Archives for category: Design Projects
By Lorelle Bell
CONDE NAST House&Garden SA, August 2011
It is a rare South African collaboration between business and art that allows the space for arts and enterprise that is Union House in Commercial Street, Cape Town. Behind the closed-off facade of the three-story canary yellow heritage listed building, the doors to Union House open to reveal an air of enviable creative industry on the part of resident artists and artisans.
For this is home to the Spier Arts Academy and Spier Architectural Arts incorporating Spier Mosaic Arts and The Ceramic Studio. The academy offers a three year course in architectural mosaic under the guidance of Irene Rizzin, a masters graduate of the Scoula Mosaicisti del Fruili in Spilimbergo Italy, to talented artists from under-resourced backgrounds. Prospective students undergo a rigorous assessment before being admitted and, if successful, are awarded a “living salary” while being given education and training in the arts with a focus on mosaic, as well as extensive business skills to equip them to be future arts entrepreneurs. The architectural arts programme secures major commercial commissions, then enables collaborations between established artists who design the work with senior students from the academy and artisans in the mosaic and ceramic studios, who execute it.
At the head of the Architectural Arts Programme is artist and corporate arts consultant Jeanetta Blignaut. Her ability to bridge the corporate and arts worlds and her passion for collaborations between established and emerging artists means she is well placed to manage the substantial local and international commissions garnered through Spier’s extensive arts and business networks.
One just completed commission is an 18 metre by 3 metre  public mosaic piece installed outside Kings Cross Station in London. The work Coming to the City was designed by Clive van den Berg and executed by senior students.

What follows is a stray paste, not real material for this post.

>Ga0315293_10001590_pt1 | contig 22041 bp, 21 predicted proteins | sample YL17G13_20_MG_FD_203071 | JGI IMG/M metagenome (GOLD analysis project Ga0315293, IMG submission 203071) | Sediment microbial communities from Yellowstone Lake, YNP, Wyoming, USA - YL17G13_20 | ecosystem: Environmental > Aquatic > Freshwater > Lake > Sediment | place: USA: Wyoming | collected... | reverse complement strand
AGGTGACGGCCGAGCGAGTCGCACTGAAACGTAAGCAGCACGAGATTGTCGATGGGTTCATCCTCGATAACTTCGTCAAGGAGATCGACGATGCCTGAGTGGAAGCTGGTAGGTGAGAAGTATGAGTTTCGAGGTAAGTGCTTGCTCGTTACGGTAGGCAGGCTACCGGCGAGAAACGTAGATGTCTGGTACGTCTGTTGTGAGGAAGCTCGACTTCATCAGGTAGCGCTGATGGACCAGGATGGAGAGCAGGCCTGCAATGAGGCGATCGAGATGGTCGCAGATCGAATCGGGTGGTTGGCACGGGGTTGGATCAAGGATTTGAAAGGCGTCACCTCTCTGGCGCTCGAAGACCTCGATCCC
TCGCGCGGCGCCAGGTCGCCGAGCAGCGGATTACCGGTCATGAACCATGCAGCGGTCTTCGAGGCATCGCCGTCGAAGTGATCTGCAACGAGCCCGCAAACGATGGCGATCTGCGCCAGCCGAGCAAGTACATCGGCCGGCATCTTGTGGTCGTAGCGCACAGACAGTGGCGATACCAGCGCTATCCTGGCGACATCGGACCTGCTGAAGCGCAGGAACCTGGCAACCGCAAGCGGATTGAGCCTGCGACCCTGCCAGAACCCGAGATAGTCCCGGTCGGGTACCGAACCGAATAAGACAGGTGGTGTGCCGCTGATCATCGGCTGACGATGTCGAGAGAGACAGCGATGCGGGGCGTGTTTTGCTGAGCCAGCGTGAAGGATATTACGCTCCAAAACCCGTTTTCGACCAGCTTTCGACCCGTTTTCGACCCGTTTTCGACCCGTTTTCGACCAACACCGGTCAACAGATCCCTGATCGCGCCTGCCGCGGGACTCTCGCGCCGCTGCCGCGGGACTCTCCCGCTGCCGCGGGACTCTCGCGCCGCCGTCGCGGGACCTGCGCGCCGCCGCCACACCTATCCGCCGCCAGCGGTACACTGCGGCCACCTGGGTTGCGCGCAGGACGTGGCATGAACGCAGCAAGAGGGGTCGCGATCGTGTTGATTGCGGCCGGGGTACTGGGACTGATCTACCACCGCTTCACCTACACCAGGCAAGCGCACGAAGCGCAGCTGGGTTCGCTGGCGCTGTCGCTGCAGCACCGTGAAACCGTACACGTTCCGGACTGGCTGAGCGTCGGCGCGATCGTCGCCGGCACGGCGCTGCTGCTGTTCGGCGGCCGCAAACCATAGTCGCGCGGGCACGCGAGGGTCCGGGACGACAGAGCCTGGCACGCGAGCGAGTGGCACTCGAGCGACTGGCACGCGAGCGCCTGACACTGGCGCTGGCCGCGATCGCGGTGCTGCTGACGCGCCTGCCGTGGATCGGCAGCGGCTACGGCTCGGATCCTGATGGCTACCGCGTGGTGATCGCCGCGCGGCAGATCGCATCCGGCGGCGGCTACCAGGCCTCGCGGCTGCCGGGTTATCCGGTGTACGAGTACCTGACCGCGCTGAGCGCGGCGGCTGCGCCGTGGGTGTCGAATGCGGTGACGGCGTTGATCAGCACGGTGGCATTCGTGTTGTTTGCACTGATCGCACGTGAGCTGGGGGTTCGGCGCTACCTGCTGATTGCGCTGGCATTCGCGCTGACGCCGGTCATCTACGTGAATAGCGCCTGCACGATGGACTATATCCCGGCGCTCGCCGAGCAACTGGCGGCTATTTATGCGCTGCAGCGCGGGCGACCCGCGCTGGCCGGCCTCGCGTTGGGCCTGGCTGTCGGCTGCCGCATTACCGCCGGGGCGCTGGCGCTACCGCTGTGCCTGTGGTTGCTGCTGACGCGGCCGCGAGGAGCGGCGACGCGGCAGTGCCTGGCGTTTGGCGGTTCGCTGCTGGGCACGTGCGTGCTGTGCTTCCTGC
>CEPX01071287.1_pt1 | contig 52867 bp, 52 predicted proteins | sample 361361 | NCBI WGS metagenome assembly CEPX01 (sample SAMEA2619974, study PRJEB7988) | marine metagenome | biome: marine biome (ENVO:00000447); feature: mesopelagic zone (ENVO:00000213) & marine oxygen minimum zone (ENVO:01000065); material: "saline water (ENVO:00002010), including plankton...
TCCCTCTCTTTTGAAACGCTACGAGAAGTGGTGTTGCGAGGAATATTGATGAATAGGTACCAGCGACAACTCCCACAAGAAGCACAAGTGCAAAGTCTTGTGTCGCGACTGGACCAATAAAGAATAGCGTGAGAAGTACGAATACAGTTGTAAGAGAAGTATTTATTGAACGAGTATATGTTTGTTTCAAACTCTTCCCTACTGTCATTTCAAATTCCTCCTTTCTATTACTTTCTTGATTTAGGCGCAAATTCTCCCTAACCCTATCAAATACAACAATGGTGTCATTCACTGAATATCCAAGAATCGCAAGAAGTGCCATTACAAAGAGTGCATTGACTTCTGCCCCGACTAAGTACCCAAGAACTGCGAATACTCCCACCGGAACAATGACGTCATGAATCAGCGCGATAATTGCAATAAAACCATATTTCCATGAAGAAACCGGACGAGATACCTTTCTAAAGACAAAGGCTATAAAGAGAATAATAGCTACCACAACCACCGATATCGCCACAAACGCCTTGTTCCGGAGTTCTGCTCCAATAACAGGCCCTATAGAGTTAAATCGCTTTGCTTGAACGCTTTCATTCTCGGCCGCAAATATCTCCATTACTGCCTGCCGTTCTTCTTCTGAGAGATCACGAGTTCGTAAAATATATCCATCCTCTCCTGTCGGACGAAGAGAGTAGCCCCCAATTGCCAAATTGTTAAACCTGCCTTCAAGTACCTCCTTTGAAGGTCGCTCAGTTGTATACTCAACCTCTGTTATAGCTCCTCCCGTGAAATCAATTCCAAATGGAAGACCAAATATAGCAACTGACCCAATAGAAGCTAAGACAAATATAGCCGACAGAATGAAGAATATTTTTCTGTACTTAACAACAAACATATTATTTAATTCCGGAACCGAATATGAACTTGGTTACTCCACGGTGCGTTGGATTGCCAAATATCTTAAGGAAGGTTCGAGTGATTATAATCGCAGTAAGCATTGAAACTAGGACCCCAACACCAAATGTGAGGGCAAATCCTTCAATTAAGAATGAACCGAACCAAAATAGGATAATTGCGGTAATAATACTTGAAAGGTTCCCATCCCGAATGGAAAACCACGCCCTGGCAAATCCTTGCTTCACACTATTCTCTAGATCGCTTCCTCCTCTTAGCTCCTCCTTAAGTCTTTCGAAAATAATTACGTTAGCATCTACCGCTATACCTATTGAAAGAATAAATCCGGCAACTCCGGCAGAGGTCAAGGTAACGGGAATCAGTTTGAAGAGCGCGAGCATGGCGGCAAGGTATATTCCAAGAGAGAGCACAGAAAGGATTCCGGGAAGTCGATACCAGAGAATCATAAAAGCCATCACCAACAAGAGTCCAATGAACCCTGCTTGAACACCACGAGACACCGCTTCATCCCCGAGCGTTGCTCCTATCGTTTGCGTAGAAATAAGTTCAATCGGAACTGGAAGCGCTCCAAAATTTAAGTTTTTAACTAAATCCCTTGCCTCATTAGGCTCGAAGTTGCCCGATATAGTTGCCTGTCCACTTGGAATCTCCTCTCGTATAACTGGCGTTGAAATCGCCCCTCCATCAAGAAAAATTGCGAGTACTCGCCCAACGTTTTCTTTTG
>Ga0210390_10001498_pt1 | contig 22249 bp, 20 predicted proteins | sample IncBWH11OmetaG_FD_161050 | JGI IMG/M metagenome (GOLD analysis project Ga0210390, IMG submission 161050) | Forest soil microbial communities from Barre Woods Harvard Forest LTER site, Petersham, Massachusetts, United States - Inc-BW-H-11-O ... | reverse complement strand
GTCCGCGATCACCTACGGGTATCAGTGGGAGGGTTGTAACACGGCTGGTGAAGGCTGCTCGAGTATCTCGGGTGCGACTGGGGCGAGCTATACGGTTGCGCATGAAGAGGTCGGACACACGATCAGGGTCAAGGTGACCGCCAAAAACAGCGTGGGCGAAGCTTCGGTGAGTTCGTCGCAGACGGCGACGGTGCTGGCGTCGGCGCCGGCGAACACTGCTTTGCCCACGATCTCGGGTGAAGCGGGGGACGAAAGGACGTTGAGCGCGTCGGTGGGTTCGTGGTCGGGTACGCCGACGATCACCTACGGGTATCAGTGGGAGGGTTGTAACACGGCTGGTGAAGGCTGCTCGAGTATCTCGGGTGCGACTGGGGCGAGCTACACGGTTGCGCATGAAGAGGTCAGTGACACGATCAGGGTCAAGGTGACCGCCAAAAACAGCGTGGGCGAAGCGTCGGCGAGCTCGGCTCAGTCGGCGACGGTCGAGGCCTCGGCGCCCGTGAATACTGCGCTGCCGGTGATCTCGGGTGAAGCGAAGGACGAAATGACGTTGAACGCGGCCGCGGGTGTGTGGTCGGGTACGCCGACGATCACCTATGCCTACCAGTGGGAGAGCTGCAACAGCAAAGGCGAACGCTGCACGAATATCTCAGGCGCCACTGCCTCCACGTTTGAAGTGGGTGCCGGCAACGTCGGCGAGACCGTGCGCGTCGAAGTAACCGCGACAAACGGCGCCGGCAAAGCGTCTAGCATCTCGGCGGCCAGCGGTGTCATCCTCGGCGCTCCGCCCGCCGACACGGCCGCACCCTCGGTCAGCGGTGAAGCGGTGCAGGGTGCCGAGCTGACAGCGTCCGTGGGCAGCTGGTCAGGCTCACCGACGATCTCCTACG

On a walk through Union House a piece designated for the music department on the campus of the University of the Free State was receiving the finishing touches. Designed by Pat Mautloa, the visual meaning of the work is invested with musical references in the different mosaic styles used to communicate various styles of music. “So the classical section is rendered in formalised, technical, “classic” mosaic techniques, while contemporary music is reflected in a looser, bolder style to communicate the “chaos” of the orchestra, for example,” explains Jeanetta.
In a demonstration of Jeanetta’s passion for development and collaboration, the resident Qubeka (meaning “continuing”)Bead Studio owned and run by four founding members who received training and a start in Jeanetta’s former home-based Qalo (“beginning”) studio, are working on an exciting new commission. This commission has seen studio members learn paper mache skills to create paper circles that will be “tiled” on columns in the headquarters of a popular South African food chain.